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Rizalina M. Legasto

I. Introduction

The Philippines has abundant aquatic resources. Seaweeds are one of these aquatic products which are found in lagoons and reed areas all over the country. The country is one of the few in the world which pioneered in the farming of these plants in substantial quantities.

Seaweeds are a good source of colloidal materials which are used as gelling agents, emulsifiers, stabilizers, in pharmaceutical, cosmetic and food products. They also constitute an important food item, fertilizer and animal feed.

In 1966, seaweed was a negligible item in the country's economy. Export at that time amounted to only 800 MT. With the development of seaweed farming in 1973 foreign revenues increased to almost fifty times. Since then what has been a minor sea products is now generating P466,732,486 or about US$ 23.4 M (32.3 thousand MT) for the country and now the third most important fishery export of the Philippines.

II. Existing seaweed resources

Production of seaweeds in the Philippines depends on natural stock except for Caulerpa and Eucheuma which are produced through mariculture. Limited information is available on other commercially important seaweed such as Gelidium, Sargassum, etc.

Among the various seaweeds found in the country, Eucheuma is the dominant species. Eucheuma alvarezii (cottonii type) and Eucheuma denticulatum (spinosum type) are commercially cultivated in the country. Eucheuma a red alga is an important source of raw material for carrageenin, a colloidal substance used as gelling agent, stabilizer or emulsifier in food, cosmetics and other products. Gracilaria is the raw material for producing agar which is used in food and pharmaceutical products and as culture media for research laboratories.

Gracilaria is harvested mainly in Manila Bay and provides income to coastal communities in Bataan and Cavite. Unfortunately, it is of inferior quality due to pollution of these areas. Gathering of Gracilaria is also undertaken in Buguey, Cagayan and sold at P2.00/kg. These are sold in Manila and gathering is undertaken only as secondary to farming.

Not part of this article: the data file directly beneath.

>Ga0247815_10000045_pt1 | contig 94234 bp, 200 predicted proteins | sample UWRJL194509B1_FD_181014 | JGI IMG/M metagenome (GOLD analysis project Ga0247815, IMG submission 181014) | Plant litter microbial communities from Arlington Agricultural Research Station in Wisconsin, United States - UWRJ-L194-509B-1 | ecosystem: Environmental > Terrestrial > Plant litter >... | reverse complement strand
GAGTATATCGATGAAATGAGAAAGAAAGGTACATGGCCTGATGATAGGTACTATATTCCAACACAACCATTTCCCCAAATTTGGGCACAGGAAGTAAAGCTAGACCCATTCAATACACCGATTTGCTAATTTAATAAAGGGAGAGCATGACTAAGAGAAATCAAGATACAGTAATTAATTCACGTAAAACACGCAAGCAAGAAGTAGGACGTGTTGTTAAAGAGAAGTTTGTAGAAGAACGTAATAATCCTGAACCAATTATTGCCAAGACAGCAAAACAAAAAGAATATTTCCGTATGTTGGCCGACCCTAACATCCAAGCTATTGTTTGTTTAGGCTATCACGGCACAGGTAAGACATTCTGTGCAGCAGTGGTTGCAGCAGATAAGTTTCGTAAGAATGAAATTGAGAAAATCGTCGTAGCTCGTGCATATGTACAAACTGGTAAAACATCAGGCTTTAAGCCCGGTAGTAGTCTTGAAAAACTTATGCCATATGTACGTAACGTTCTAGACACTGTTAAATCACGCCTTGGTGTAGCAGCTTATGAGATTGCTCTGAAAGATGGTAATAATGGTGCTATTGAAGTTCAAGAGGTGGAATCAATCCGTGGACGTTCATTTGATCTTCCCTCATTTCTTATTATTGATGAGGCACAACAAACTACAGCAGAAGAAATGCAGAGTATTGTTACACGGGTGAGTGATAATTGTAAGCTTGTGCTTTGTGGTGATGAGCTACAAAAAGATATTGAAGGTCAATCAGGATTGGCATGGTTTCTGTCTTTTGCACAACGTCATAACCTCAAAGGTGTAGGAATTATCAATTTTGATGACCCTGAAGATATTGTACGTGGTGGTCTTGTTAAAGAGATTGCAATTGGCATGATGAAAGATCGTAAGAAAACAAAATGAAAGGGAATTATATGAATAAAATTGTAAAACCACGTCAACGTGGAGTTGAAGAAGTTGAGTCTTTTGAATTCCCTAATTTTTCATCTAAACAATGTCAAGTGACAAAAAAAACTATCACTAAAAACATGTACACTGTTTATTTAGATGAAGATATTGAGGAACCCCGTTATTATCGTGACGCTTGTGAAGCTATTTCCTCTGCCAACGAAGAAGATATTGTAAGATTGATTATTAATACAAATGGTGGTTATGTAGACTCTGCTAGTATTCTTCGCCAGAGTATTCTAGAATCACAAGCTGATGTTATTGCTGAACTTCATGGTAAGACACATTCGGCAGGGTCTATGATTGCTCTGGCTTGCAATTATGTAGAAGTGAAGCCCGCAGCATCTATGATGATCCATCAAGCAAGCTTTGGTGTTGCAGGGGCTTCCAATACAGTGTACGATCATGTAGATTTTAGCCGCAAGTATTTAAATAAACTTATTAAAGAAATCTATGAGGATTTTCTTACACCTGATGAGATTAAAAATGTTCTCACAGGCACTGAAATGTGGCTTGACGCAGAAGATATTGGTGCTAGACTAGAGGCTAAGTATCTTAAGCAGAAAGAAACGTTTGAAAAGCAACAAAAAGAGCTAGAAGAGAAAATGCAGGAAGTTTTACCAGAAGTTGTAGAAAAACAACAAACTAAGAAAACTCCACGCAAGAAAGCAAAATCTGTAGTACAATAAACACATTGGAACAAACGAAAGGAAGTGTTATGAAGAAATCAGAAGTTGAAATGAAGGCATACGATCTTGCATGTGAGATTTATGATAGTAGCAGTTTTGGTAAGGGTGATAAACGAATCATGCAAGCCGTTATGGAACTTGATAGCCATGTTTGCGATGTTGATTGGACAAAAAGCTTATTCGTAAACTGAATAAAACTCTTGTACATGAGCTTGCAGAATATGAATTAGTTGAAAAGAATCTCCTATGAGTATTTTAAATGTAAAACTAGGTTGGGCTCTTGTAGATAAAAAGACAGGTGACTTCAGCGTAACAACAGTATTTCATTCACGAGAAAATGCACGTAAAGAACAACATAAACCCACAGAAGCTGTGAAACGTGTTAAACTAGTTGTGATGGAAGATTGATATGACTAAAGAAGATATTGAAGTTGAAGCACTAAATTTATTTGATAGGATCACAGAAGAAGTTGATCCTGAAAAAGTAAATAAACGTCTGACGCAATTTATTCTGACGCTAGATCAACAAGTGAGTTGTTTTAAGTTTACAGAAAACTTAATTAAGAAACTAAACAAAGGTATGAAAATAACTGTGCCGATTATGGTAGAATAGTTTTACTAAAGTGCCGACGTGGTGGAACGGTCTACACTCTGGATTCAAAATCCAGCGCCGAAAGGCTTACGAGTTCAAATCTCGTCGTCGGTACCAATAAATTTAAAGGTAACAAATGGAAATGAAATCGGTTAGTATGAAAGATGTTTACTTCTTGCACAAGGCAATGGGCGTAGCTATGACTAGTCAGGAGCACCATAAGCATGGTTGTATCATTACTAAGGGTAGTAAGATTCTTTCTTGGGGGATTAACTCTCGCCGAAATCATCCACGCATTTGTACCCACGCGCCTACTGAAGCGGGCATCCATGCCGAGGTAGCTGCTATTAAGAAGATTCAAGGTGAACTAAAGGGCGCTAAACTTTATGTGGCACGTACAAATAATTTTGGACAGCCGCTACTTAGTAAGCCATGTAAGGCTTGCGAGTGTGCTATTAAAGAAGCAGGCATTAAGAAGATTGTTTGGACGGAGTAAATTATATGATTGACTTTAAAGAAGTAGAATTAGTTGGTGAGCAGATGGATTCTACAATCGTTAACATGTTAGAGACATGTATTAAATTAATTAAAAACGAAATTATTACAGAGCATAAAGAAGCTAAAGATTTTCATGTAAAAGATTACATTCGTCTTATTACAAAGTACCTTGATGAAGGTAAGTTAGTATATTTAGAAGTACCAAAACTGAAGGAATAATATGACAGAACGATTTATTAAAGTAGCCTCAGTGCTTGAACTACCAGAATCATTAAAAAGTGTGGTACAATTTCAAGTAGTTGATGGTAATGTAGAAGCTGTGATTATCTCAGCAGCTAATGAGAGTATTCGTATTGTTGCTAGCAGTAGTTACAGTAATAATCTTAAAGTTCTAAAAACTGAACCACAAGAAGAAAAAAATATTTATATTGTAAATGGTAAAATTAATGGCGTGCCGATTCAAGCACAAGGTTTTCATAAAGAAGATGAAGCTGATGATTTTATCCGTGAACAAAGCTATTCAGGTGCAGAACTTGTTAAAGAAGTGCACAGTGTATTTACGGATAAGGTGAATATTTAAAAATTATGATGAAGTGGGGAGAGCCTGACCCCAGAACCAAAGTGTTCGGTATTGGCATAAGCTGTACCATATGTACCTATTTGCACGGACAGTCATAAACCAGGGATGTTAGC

Sargassum, a brown seaweed containing alginate is known locally as samo. It can be used as food and in pharmaceutical products. The Sargassum industry developed in Misamis Oriental in 1978. This seaweed grows abundantly in the shallow coastal waters in the country. It is used as an insect repellant and feed supplement for poultry and livestock. Harvesting usually done during the months of January-June is by hand picking.

* Extension staff, Bureau of Fisheries and Aquatic Resources, Metro Manila, Philippines.

Caulerpa is utilized as a vegetable and sold both in the foreign and local markets. About 400 hectares of ponds are utilized in Caulerpa farming in Mactan, Cebu. Retail price in Metro Manila range from P20–22/kg.

Hydroclathrus is used mainly as a food item in Pangasinan and sold at P80.00/can.

Other species such as Codium, Porphyra, Digenea simplex, and Gelidium are also utilized in the country but very little information is available on their usage and production.

III. Seaweed export

Seaweeds exported to other countries come in the form of dried, fresh or salted or as seaweed meal powder. Cultured Eucheuma is sold in the international market in semi-refined and refined forms. A portion of the local produce of Gracilaria and Gelidiella are processed into crude agar which are sold in the local market in the form of dried agar bars.

A small amount of Caulerpa is sent to Japan in dehydrated or salted form. Sargassum is processed in Central Visayas and exported to Japan. A significant amount of Gracilaria and Gelidiella is exported while the rest is locally produced into agar bars. Production of Codium and Porphyra is dependent on natural stocks and are consumed locally.

The bulk of dried seaweeds goes to Denmark and U.S.A. Japan is the biggest importer of salted seaweeds and seaweed meal. Other countries which buy sizeable amounts of seaweeds from the Philippines include Taiwan, Australia, Ireland, Kuwait, New Zealand, Hungary, France, Thailand, Spain and West Germany.

IV. Cultivation and post-harvest processing

The present farming of Eucheuma utilizes the monoline or bottom and floating methods.

Seaweed farms range from 2,500–5,000 m2 and farmers use 10-meter nylon lines. Seaweed cuttings weighing about 150–200 g are attached to these lines with the use of plastic straw. These are suspended and attached to wooden stakes. The distances between lines is at least one meter.

In the floating raft method, the monolines are attached to a rectangular bamboo raft.

The best months for growing are from November to July with March to May as peak growth months.

Harvesting is undertaken after 45 days. The harvested seaweed is sun dried for 2–3 days.

One kilogram of dry seaweeds requires six to nine kg of fresh seaweeds.

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